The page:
Housing Policy Review

  • homeless boy holding a cardboard house, dirty hand

The QCOSS Housing Policy Review explores the background context to housing policy, comparing and integrating policy frameworks of government, peak bodies and expert researchers into a QCOSS housing policy framework.

1. Policy background and context – housing is a critical social issue.
An introduction to the background context to housing and a comparison of current policy frameworks of government, peak bodies and expert researchers.

Shelter is defined by the United Nations as a basic human need and a fundamental right so we start by describing how Queenslanders build their lives around their home and the way housing has been viewed in Australia.
We look at what is causing the decline of housing affordability through the lens of escalating housing costs, widespread housing stress, problems associated with social housing and the current high levels of homelessness.
Also covered is a look at how housing policy has been distorted by prioritizing housing as an investment commodity over the human right of shelter. And lastly, a discussion around the impact of tax treatment, whether or not there is a problem of supply and looks at the whether first home owner’s grants improve affordability.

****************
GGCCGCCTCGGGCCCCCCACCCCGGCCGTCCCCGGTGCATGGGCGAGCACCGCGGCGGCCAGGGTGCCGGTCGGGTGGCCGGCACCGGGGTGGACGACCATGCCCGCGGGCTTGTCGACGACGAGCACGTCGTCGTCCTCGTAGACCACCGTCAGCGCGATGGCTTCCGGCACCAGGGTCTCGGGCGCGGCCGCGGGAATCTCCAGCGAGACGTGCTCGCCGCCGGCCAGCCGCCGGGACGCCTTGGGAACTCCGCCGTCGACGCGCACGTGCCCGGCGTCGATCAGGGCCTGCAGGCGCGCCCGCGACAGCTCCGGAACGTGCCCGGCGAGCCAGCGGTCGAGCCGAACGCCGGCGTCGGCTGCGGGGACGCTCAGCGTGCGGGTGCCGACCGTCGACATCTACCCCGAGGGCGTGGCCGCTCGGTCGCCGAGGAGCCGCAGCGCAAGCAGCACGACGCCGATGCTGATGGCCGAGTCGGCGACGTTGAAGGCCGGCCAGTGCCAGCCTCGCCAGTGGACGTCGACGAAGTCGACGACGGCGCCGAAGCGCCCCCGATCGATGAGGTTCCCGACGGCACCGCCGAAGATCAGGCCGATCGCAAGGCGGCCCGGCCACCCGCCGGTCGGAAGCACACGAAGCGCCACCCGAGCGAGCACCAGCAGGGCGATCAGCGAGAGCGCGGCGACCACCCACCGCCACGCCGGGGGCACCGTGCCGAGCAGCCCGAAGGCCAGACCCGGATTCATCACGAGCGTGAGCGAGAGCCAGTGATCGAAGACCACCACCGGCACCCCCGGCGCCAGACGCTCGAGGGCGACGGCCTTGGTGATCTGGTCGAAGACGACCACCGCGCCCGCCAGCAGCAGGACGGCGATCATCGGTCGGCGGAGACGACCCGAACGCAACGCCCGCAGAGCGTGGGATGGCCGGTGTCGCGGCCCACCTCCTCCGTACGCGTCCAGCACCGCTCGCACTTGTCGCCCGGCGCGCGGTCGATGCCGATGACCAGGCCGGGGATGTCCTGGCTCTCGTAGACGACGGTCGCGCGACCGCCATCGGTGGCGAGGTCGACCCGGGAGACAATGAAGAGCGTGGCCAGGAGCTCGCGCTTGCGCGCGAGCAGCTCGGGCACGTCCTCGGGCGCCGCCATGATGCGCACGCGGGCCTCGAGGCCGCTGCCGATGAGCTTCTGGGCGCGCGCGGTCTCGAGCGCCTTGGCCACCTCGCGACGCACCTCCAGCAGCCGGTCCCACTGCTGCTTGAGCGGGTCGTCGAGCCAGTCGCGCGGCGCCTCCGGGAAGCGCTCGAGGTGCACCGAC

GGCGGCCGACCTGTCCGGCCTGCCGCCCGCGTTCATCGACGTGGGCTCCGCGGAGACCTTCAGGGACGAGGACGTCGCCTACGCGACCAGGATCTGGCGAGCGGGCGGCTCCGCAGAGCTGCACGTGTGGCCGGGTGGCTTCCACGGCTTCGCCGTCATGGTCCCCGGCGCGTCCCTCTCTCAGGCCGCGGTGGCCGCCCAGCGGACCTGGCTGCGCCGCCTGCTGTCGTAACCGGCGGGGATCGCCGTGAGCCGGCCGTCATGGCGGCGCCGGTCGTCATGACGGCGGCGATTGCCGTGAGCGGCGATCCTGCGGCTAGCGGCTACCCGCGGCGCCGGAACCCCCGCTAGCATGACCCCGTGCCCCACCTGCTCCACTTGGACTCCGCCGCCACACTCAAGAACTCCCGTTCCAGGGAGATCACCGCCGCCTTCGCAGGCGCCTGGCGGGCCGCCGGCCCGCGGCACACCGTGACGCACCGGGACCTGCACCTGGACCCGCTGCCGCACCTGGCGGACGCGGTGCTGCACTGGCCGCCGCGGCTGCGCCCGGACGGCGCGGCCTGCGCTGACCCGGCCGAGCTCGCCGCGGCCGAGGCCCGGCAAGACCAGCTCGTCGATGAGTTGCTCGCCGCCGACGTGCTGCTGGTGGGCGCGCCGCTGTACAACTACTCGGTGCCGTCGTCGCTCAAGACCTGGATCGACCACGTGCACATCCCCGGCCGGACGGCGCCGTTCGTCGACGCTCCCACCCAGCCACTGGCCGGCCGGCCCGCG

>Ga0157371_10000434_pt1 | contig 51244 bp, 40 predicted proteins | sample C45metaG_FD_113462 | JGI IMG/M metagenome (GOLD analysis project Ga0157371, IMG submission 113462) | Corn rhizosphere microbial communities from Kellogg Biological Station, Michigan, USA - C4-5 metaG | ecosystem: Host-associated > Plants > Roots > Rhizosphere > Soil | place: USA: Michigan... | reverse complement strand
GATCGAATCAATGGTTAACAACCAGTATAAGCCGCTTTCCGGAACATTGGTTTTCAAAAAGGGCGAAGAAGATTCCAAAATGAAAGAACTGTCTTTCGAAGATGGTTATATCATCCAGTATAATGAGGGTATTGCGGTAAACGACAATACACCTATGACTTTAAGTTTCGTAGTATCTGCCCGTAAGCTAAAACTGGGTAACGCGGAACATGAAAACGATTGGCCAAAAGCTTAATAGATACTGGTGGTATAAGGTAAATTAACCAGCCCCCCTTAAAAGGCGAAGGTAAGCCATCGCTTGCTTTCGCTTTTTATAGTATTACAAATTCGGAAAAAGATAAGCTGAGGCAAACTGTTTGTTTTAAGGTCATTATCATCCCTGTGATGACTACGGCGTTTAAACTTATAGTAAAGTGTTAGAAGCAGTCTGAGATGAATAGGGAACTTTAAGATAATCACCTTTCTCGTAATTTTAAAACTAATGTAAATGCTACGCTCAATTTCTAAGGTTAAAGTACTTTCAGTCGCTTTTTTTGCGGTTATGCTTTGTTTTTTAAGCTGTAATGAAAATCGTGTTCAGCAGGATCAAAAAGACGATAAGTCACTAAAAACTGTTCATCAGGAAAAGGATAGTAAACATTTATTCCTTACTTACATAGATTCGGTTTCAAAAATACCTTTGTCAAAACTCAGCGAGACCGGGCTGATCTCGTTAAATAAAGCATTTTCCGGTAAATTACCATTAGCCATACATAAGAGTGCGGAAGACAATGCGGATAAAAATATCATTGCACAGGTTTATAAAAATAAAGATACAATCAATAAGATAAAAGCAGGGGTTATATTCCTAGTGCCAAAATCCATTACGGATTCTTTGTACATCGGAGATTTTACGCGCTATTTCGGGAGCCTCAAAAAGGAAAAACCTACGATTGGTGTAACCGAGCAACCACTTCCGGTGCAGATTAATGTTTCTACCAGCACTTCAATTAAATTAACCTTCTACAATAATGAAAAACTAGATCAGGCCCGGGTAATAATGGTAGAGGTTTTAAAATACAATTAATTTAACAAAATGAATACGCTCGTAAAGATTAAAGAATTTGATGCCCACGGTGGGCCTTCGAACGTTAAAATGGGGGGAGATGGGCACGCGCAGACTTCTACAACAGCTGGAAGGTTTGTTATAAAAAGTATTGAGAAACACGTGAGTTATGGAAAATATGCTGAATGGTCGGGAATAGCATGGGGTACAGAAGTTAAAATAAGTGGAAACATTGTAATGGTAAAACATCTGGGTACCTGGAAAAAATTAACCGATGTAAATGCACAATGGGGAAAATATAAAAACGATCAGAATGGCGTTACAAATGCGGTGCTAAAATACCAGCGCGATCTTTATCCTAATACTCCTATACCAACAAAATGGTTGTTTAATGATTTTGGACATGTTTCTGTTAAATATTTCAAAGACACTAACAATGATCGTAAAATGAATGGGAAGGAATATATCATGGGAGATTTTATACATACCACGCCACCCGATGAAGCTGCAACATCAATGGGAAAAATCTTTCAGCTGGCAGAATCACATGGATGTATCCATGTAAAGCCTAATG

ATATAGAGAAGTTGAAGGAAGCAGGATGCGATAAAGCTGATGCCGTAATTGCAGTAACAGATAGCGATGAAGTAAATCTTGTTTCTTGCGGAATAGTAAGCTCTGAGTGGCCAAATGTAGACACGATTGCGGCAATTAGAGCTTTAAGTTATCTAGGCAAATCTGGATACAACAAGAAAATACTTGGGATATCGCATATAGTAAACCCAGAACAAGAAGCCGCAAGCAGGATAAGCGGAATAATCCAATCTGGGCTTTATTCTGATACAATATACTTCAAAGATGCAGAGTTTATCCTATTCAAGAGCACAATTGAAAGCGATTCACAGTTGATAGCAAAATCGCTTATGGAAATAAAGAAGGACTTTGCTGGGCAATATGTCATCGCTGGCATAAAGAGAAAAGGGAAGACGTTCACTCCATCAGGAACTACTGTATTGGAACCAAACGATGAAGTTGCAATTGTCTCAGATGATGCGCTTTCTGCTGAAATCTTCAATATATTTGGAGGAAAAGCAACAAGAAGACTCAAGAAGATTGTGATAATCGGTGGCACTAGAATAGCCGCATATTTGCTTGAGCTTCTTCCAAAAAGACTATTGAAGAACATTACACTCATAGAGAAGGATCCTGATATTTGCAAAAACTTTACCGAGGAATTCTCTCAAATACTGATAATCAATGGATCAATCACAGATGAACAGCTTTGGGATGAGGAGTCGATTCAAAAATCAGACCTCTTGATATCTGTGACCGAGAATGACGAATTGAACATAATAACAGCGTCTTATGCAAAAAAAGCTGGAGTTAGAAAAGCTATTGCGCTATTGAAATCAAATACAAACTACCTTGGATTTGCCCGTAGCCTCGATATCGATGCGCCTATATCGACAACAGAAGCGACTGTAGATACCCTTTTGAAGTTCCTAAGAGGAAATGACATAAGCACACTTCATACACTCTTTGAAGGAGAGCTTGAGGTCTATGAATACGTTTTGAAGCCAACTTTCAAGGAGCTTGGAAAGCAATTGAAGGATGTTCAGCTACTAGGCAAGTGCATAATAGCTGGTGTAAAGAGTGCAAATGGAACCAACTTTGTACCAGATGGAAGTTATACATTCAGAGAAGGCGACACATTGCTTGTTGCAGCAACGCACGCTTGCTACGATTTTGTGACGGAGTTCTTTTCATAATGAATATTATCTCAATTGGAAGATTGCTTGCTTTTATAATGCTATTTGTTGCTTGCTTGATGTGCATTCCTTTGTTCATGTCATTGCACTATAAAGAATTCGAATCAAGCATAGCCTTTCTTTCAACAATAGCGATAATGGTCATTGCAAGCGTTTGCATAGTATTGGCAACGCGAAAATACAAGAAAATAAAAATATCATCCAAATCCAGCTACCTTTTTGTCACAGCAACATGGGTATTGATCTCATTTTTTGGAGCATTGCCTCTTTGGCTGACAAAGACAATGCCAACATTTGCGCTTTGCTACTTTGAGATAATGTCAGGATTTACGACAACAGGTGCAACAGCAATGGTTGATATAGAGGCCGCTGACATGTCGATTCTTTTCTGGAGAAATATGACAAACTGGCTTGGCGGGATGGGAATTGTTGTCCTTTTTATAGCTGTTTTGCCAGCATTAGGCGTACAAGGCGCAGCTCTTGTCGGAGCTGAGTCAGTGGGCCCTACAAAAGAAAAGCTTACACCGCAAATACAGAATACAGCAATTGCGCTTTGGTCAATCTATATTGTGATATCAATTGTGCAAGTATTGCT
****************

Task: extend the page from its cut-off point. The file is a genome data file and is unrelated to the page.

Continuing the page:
2. QCOSS’s involvement with housing policy and practice
This section outlines how QCOSS represents the interests of individuals experiencing or at risk of experiencing poverty and how important the role of housing is in underpinning wellbeing.

QCOSS has been involved in many housing related projects and policy developments which are listed.

3. Key stakeholders and data sources
A comprehensive list of the key stakeholders and data sources considered when writing this review.

4. Housing policy framework
The QCOSS housing policy framework is intended to be holistic, integrated and comprehensive. Therefore, it was developed from a broad range of sources developed by government, peak bodies, academic research and service providers. These frameworks are listed in this section.

5. Policy analysis – housing system models
As the name implies, this section looks at a number of housing system models such as the housing continuum, tenant engagement – public participation spectrum and the social housing outcomes models.

6. Policy analysis – comparative frameworks and theory of change
A tool to help readers evaluate comparative policy framework, evidence base and policy instruments.

7. Draft QCOSS housing Position Statement
This last section outlines the context and recommended actions of each of the policy frameworks evaluated in the previous section.

Read the Review.

4 April 2018 | Focus area: |Service type: |Cohort: